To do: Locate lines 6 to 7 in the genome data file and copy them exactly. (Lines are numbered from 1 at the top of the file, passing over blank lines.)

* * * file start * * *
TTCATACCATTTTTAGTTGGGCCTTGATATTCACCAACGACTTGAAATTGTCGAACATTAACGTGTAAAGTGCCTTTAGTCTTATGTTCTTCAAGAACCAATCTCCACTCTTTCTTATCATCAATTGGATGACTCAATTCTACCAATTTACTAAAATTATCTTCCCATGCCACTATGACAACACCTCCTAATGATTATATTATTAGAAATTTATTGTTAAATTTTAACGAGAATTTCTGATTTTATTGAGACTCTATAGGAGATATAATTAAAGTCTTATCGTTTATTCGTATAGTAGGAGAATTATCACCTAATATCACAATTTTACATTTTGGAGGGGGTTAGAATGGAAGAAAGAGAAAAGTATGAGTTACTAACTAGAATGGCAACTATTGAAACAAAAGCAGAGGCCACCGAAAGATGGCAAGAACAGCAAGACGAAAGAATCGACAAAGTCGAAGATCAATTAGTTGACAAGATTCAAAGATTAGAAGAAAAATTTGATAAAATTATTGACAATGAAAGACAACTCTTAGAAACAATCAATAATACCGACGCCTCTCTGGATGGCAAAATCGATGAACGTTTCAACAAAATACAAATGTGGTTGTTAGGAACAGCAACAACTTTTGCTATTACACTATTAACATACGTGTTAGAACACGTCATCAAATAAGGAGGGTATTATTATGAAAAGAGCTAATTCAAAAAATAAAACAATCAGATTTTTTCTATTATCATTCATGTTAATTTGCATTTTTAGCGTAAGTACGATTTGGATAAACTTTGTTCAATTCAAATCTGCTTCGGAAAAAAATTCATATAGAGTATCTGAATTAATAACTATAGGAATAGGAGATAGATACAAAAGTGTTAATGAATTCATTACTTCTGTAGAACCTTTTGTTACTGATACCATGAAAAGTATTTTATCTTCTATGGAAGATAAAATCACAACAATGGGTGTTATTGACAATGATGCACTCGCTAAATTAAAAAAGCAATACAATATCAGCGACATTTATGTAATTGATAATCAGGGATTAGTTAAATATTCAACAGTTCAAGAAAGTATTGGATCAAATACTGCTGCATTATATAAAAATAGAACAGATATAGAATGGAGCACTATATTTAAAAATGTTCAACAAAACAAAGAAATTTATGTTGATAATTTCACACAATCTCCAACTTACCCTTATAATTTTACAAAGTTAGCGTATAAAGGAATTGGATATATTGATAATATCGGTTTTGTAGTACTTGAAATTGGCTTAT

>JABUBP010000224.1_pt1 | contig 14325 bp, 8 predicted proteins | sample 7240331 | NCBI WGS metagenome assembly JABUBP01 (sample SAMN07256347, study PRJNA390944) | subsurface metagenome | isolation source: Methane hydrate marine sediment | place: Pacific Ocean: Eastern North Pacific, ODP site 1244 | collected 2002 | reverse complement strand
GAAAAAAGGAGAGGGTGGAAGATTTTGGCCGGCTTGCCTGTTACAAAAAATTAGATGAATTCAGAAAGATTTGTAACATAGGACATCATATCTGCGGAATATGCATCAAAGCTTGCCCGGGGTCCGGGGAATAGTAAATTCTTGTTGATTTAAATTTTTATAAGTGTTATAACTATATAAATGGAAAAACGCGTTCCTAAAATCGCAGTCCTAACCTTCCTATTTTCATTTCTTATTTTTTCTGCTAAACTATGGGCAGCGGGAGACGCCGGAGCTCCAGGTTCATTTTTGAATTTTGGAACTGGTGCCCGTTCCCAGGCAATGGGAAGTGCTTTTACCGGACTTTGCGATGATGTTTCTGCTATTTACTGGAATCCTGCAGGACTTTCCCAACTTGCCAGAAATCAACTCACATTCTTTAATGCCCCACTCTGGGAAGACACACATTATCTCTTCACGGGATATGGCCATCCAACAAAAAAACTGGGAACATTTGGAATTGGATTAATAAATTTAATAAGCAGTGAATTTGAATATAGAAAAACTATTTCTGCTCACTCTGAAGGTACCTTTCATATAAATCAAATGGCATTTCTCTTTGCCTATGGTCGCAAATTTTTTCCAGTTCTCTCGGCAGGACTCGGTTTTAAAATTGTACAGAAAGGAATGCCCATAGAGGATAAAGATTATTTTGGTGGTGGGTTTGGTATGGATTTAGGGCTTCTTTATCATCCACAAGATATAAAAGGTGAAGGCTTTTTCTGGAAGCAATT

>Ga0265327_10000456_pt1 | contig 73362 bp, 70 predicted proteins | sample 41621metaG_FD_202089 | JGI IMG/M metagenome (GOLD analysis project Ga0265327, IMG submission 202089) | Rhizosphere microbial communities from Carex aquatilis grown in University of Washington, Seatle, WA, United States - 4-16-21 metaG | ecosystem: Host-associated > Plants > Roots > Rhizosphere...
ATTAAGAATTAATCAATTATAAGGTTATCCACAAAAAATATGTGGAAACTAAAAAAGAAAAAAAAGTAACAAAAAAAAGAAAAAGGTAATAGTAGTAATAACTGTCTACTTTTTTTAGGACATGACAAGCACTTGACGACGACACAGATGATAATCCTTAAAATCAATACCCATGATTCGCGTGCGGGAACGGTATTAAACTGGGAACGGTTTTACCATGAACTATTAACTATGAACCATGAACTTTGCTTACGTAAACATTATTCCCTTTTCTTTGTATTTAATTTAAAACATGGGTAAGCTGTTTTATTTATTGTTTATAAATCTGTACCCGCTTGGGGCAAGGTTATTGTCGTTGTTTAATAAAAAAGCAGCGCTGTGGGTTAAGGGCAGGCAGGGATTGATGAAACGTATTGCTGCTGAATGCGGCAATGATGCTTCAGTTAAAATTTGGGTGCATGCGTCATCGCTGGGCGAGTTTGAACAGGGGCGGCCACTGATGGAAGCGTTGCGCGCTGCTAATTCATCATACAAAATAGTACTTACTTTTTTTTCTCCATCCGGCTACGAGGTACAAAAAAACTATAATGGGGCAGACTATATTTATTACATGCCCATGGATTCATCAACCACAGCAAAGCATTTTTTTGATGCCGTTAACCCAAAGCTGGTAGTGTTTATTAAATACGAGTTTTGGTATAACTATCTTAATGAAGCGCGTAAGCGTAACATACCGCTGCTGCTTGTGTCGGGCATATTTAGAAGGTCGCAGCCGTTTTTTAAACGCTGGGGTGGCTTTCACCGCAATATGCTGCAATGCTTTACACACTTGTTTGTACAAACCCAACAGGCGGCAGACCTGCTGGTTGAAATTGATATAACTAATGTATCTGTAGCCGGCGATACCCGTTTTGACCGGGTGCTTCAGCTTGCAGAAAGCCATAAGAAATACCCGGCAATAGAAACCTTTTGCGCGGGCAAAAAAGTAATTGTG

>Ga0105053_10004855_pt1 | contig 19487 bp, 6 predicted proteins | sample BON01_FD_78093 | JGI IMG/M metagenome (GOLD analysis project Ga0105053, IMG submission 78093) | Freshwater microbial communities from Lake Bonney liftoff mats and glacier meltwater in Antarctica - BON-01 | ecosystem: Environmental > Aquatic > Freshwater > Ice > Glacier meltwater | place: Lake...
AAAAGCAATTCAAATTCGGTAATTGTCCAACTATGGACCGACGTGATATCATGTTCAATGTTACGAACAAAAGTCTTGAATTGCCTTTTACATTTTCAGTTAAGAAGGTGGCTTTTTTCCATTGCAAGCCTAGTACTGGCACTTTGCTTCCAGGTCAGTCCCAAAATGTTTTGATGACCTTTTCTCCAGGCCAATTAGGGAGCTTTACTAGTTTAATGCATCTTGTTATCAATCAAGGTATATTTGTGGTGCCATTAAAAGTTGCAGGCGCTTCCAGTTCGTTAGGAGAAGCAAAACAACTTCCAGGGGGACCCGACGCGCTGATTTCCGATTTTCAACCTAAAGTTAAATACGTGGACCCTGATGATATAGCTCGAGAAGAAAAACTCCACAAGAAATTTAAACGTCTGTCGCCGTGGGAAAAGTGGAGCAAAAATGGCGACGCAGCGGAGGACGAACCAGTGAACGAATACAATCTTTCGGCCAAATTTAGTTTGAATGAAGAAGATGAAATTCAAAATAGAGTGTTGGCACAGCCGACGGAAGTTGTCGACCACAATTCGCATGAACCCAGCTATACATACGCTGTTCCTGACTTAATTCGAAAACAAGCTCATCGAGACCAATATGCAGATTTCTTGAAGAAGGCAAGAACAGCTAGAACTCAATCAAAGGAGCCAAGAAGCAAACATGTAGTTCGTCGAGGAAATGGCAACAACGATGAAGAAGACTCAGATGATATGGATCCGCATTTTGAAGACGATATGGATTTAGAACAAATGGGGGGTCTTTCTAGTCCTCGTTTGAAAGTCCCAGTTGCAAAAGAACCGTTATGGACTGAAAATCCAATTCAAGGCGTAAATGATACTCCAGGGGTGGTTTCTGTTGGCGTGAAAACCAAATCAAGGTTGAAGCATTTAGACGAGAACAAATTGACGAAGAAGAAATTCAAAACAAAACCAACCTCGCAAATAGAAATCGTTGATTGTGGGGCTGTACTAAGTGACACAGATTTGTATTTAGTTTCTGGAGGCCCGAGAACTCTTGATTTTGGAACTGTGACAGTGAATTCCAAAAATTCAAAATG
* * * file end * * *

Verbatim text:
>Ga0105053_10004855_pt1 | contig 19487 bp, 6 predicted proteins | sample BON01_FD_78093 | JGI IMG/M metagenome (GOLD analysis project Ga0105053, IMG submission 78093) | Freshwater microbial communities from Lake Bonney liftoff mats and glacier meltwater in Antarctica - BON-01 | ecosystem: Environmental > Aquatic > Freshwater > Ice > Glacier meltwater | place: Lake...
AAAAGCAATTCAAATTCGGTAATTGTCCAACTATGGACCGACGTGATATCATGTTCAATGTTACGAACAAAAGTCTTGAATTGCCTTTTACATTTTCAGTTAAGAAGGTGGCTTTTTTCCATTGCAAGCCTAGTACTGGCACTTTGCTTCCAGGTCAGTCCCAAAATGTTTTGATGACCTTTTCTCCAGGCCAATTAGGGAGCTTTACTAGTTTAATGCATCTTGTTATCAATCAAGGTATATTTGTGGTGCCATTAAAAGTTGCAGGCGCTTCCAGTTCGTTAGGAGAAGCAAAACAACTTCCAGGGGGACCCGACGCGCTGATTTCCGATTTTCAACCTAAAGTTAAATACGTGGACCCTGATGATATAGCTCGAGAAGAAAAACTCCACAAGAAATTTAAACGTCTGTCGCCGTGGGAAAAGTGGAGCAAAAATGGCGACGCAGCGGAGGACGAACCAGTGAACGAATACAATCTTTCGGCCAAATTTAGTTTGAATGAAGAAGATGAAATTCAAAATAGAGTGTTGGCACAGCCGACGGAAGTTGTCGACCACAATTCGCATGAACCCAGCTATACATACGCTGTTCCTGACTTAATTCGAAAACAAGCTCATCGAGACCAATATGCAGATTTCTTGAAGAAGGCAAGAACAGCTAGAACTCAATCAAAGGAGCCAAGAAGCAAACATGTAGTTCGTCGAGGAAATGGCAACAACGATGAAGAAGACTCAGATGATATGGATCCGCATTTTGAAGACGATATGGATTTAGAACAAATGGGGGGTCTTTCTAGTCCTCGTTTGAAAGTCCCAGTTGCAAAAGAACCGTTATGGACTGAAAATCCAATTCAAGGCGTAAATGATACTCCAGGGGTGGTTTCTGTTGGCGTGAAAACCAAATCAAGGTTGAAGCATTTAGACGAGAACAAATTGACGAAGAAGAAATTCAAAACAAAACCAACCTCGCAAATAGAAATCGTTGATTGTGGGGCTGTACTAAGTGACACAGATTTGTATTTAGTTTCTGGAGGCCCGAGAACTCTTGATTTTGGAACTGTGACAGTGAATTCCAAAAATTCAAAATG